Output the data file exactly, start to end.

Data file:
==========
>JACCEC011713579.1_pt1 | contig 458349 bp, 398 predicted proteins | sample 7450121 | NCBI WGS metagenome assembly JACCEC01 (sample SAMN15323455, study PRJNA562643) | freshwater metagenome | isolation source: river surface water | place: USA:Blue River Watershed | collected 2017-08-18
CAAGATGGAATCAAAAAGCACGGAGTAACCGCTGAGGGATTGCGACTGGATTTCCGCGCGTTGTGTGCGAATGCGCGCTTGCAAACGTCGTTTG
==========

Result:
>JACCEC011713579.1_pt1 | contig 458349 bp, 398 predicted proteins | sample 7450121 | NCBI WGS metagenome assembly JACCEC01 (sample SAMN15323455, study PRJNA562643) | freshwater metagenome | isolation source: river surface water | place: USA:Blue River Watershed | collected 2017-08-18
CAAGATGGAATCAAAAAGCACGGAGTAACCGCTGAGGGATTGCGACTGGATTTCCGCGCGTTGTGTGCGAATGCGCGCTTGCAAACGTCGTTTG